Robots could replace 250,000 UK public sector jobs by 2030
Mon 6 Feb 2017
Robots could replace a forecasted 250,000 UK public sector workers over the next 15 years, according to a new report released by thinktank Reform.
The group suggests that the public sector could become the ‘next Uber’ and workers should be prepared for the rise of automation and the ‘gig’ economy – where workers support themselves through a variety of flexible jobs acquired on online platforms.
The report argues that robots would increase efficiency, as well as save the sector billions of pounds. As an example, it suggests artificial intelligence (AI) solutions will manage day-to-day operations on websites and replace as many as 90% of administrator roles. By 2030, it also sees automation replacing tens of thousands of jobs in the NHS and GP surgeries – saving up to £4 billion each year.
Reform predicts that even doctors and nurses could be faced with robotic competition. It opines that robots could outperform humans at diagnosing some conditions, performing routine procedures, and collecting patient information.
The report advises that public sector employees should learn to embrace a new Uber-style ‘gig’ economy, where workers such as doctors and supply teachers are employed on a locum basis. It further recommends that public services will become “diamond-shaped”, as it employs technology to improve the efficiency and quality of front-line and strategic roles.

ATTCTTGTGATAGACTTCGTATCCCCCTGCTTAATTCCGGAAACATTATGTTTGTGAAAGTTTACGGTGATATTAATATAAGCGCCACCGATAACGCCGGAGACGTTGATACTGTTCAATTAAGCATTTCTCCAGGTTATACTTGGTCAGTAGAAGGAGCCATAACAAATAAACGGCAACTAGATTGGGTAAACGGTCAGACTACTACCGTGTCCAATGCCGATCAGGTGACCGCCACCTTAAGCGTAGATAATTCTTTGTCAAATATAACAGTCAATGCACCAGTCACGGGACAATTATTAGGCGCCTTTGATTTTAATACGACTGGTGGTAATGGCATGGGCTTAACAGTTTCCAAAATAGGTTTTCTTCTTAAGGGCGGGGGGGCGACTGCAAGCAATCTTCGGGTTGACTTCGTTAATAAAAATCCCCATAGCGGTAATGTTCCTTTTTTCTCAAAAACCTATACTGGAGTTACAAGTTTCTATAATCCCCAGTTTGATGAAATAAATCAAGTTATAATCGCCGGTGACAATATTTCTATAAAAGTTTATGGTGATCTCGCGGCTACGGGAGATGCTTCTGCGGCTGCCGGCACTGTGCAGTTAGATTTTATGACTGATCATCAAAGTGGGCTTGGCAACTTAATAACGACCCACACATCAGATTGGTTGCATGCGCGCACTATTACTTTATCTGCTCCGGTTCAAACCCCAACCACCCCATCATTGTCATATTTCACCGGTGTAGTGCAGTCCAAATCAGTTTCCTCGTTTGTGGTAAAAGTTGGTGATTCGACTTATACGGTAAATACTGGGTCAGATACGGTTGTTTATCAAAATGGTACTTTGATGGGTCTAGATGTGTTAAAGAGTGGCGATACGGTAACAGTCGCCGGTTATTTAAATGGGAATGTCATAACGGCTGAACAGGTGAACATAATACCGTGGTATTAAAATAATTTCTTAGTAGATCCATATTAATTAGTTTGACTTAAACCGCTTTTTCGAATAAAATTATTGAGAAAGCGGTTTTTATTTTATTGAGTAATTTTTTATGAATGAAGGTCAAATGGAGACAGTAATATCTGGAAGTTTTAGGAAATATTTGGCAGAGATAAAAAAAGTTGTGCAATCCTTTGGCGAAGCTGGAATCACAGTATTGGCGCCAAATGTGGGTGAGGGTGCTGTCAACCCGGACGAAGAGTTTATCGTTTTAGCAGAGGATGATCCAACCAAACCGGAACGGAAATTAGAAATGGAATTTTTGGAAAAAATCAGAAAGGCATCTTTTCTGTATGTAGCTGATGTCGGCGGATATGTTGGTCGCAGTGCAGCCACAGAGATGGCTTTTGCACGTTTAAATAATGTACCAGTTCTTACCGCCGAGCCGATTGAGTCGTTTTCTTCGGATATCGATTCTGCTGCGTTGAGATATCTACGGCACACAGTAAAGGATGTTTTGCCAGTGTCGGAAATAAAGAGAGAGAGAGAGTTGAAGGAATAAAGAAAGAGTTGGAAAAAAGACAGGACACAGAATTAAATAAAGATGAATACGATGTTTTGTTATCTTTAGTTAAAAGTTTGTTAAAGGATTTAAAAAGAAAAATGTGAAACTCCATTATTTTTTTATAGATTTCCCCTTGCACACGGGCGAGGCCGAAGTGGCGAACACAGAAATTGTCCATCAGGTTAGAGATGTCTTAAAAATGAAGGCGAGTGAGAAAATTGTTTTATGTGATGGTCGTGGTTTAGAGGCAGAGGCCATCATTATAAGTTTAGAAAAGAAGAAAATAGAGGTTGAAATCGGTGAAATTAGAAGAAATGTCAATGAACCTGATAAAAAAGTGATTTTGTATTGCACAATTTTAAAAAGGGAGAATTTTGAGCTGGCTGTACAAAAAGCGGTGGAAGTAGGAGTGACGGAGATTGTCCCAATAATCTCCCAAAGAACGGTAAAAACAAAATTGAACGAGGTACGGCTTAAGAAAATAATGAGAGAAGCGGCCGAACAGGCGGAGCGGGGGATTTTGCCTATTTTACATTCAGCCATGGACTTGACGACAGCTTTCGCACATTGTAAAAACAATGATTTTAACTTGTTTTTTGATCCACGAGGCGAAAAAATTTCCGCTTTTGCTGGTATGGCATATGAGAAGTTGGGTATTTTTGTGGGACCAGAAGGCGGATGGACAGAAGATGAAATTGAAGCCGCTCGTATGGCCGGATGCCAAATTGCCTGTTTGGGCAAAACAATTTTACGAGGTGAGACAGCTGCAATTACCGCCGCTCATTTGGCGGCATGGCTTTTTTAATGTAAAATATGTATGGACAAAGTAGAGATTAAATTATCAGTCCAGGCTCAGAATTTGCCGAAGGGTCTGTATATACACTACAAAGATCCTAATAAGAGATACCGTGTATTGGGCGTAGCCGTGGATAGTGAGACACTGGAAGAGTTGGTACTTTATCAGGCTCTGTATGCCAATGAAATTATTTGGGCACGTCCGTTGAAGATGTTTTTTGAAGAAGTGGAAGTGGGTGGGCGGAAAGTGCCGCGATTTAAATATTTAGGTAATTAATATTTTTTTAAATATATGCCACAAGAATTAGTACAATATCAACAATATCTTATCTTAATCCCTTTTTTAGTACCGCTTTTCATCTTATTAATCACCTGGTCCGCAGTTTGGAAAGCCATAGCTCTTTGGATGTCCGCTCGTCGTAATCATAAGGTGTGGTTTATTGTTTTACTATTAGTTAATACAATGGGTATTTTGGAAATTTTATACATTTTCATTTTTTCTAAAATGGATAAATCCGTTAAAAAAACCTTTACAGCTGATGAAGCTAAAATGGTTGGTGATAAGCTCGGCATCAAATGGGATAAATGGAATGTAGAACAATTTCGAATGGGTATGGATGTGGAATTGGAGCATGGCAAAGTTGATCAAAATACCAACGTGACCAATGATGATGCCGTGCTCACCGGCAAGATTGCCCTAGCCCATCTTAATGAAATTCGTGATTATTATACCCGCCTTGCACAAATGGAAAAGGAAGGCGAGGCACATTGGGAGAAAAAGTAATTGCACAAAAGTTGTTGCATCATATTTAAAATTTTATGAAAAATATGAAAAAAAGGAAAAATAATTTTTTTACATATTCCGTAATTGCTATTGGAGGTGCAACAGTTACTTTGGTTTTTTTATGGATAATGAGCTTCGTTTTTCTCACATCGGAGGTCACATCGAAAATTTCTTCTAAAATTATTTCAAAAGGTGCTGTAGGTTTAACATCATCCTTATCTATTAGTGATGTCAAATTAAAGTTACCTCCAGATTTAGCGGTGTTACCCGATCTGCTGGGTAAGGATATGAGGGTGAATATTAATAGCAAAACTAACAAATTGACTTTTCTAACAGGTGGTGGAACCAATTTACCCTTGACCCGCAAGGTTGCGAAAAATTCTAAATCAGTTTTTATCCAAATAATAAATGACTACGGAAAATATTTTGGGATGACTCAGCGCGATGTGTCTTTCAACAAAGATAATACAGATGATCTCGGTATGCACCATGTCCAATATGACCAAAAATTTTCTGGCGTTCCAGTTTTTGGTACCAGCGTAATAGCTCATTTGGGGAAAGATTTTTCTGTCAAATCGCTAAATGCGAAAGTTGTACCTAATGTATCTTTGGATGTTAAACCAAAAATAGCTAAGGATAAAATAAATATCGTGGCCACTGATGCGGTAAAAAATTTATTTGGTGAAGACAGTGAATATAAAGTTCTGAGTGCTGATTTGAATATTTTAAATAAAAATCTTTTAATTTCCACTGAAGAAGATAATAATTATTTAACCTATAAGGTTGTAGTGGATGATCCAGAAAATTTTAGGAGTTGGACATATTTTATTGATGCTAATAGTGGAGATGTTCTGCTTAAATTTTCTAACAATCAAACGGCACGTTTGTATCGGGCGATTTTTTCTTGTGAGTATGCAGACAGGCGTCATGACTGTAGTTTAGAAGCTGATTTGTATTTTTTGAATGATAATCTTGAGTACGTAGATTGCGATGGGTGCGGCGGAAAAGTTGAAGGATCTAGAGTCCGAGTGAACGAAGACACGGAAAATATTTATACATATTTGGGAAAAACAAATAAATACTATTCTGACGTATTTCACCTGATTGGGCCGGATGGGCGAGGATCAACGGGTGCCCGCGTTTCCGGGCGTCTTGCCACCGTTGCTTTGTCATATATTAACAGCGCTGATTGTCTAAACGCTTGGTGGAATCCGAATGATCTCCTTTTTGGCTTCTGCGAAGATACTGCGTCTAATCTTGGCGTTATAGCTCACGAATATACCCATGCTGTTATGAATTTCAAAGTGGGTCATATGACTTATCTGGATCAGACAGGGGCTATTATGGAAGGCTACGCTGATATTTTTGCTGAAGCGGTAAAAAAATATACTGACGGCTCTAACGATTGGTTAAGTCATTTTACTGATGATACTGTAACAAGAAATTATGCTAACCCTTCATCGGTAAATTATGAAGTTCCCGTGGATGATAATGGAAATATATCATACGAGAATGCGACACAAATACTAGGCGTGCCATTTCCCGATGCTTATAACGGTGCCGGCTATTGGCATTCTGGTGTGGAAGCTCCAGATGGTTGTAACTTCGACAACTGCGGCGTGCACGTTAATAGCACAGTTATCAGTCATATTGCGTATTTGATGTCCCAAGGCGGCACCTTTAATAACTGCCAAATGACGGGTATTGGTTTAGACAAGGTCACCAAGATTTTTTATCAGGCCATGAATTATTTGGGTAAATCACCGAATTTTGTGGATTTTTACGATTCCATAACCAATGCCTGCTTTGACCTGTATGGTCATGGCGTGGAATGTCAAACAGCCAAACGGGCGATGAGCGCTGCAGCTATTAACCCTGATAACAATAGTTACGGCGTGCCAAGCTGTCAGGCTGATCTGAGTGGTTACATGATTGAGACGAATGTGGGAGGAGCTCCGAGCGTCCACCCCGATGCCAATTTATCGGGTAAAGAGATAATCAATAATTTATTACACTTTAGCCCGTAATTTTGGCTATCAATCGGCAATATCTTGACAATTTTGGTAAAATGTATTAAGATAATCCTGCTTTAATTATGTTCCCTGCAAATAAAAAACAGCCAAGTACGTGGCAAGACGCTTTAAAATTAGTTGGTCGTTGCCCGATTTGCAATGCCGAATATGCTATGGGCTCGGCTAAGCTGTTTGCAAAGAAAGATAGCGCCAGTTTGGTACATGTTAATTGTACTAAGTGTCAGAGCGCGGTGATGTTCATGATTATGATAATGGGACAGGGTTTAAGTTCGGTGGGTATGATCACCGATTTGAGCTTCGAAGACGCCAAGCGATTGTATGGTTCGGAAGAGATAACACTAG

‘Twenty per cent of public-sector workers hold strategic, “cognitive” roles,’ says the report. ‘They will use data analytics to identify patterns – improving decision-making and allocating workers most efficiently.
‘The NHS, for example, can focus on the highest-risk patients, reducing unnecessary hospital admissions. UK police and other emergency services are already using data to predict areas of greatest risk from burglary and fire.’
‘Contingent-labour platforms’, it continues, could suit hospital and school settings as replacements for traditional agency frameworks, as well as agencies which experience seasonal peaks such as in HMRC at the end of the tax year.
Reform adds that there is a need for an organisational shift to mirror private sector culture – ‘Shared kitchens and feedback boards, for example, enable the spontaneous interactions that will support a new culture of public-service innovation.’
The report’s co-author, Alexander Hitchcock, commented on the paper: “Such a rapid advance in the use of technology may seem controversial, and any job losses must be handled sensitively. But the result would be public services that are better, safer, smarter and more affordable.”